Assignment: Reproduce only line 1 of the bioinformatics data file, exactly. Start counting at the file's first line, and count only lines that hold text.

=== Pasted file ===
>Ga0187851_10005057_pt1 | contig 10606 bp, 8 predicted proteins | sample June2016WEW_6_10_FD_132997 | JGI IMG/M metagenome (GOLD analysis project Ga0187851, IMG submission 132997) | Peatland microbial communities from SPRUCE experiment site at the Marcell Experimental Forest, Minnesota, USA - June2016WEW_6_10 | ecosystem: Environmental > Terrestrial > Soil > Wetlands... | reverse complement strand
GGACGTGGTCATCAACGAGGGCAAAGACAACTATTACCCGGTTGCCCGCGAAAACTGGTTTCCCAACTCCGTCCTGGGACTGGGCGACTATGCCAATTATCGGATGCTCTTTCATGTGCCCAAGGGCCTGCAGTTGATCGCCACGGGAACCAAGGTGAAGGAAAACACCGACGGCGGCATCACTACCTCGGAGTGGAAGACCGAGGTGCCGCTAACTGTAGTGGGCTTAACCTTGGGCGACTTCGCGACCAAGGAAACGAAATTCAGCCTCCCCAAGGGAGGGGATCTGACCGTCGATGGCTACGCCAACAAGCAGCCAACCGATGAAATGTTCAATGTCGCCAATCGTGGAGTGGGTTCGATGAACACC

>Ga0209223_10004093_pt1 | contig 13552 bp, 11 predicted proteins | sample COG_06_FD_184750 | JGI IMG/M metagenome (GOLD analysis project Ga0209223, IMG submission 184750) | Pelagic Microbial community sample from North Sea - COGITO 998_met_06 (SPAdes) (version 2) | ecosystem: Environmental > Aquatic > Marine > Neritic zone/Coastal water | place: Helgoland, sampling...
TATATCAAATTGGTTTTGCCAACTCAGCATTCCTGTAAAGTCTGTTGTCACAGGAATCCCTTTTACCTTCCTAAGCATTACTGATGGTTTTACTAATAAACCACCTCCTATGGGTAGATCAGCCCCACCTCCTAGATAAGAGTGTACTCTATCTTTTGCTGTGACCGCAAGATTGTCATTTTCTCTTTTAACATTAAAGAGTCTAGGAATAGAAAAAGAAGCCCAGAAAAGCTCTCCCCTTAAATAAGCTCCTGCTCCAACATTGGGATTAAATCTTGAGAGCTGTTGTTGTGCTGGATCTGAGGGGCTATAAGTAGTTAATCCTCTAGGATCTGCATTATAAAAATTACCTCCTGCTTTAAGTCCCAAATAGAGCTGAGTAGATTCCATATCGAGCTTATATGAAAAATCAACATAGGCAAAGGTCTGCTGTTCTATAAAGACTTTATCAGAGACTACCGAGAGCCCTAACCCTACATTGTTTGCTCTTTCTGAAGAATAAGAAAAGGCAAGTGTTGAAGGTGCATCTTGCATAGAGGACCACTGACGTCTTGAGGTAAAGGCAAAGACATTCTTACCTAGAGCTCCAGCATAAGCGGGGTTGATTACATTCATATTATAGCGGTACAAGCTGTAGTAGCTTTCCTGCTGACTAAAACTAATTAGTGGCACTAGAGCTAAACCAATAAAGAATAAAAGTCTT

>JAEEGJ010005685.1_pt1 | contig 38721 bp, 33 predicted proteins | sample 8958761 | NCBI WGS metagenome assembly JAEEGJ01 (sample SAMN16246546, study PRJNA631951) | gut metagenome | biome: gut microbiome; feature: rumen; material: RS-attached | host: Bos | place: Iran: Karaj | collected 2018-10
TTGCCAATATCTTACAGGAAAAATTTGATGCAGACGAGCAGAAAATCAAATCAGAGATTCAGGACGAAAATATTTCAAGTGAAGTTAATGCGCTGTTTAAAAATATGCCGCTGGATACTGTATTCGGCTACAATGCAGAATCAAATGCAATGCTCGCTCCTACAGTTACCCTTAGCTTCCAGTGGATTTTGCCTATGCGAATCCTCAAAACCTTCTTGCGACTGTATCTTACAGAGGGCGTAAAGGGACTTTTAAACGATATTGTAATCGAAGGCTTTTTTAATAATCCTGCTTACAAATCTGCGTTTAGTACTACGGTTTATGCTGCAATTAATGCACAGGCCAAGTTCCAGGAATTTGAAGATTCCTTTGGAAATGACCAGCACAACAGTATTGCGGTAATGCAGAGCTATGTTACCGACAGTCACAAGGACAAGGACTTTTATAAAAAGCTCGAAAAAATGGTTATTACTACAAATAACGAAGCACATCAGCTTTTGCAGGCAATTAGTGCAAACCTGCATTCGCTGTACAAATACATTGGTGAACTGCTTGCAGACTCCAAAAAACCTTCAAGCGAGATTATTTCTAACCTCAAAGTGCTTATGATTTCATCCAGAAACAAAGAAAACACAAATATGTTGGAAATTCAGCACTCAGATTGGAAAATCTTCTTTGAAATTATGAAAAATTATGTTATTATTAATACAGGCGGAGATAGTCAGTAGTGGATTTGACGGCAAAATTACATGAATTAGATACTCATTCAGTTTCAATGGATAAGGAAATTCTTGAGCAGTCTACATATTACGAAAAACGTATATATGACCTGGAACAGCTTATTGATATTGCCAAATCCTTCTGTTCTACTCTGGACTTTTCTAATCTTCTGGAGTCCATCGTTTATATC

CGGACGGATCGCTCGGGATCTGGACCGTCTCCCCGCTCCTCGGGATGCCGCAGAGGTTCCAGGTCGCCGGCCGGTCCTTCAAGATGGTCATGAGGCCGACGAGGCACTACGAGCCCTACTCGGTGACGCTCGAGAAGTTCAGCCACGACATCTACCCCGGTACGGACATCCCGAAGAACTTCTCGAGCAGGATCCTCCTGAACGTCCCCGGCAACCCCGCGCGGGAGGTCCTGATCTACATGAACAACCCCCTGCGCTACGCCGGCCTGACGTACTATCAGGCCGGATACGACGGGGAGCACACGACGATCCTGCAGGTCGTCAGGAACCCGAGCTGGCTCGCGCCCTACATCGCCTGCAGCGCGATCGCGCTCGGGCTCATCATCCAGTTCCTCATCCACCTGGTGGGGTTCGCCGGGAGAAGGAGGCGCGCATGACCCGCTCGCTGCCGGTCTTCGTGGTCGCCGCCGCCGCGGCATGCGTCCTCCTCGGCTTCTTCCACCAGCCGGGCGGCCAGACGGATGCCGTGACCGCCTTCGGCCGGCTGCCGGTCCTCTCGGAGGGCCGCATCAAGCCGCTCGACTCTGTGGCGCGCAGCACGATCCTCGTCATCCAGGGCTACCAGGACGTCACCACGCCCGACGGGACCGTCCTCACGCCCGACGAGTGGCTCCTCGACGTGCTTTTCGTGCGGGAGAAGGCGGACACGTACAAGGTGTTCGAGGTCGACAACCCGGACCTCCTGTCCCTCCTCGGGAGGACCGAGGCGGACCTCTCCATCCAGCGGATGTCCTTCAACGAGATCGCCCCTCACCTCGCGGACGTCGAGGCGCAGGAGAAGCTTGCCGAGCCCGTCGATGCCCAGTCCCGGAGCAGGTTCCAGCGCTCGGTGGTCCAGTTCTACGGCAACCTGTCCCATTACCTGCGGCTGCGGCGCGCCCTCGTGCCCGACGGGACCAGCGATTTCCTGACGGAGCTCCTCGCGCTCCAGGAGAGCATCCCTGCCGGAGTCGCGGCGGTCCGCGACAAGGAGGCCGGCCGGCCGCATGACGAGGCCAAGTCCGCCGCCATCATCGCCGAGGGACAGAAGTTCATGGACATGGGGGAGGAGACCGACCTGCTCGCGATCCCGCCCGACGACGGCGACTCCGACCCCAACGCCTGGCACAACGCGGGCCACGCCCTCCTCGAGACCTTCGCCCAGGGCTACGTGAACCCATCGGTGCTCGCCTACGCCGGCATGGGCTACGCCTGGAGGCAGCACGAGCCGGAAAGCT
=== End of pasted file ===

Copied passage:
>Ga0187851_10005057_pt1 | contig 10606 bp, 8 predicted proteins | sample June2016WEW_6_10_FD_132997 | JGI IMG/M metagenome (GOLD analysis project Ga0187851, IMG submission 132997) | Peatland microbial communities from SPRUCE experiment site at the Marcell Experimental Forest, Minnesota, USA - June2016WEW_6_10 | ecosystem: Environmental > Terrestrial > Soil > Wetlands... | reverse complement strand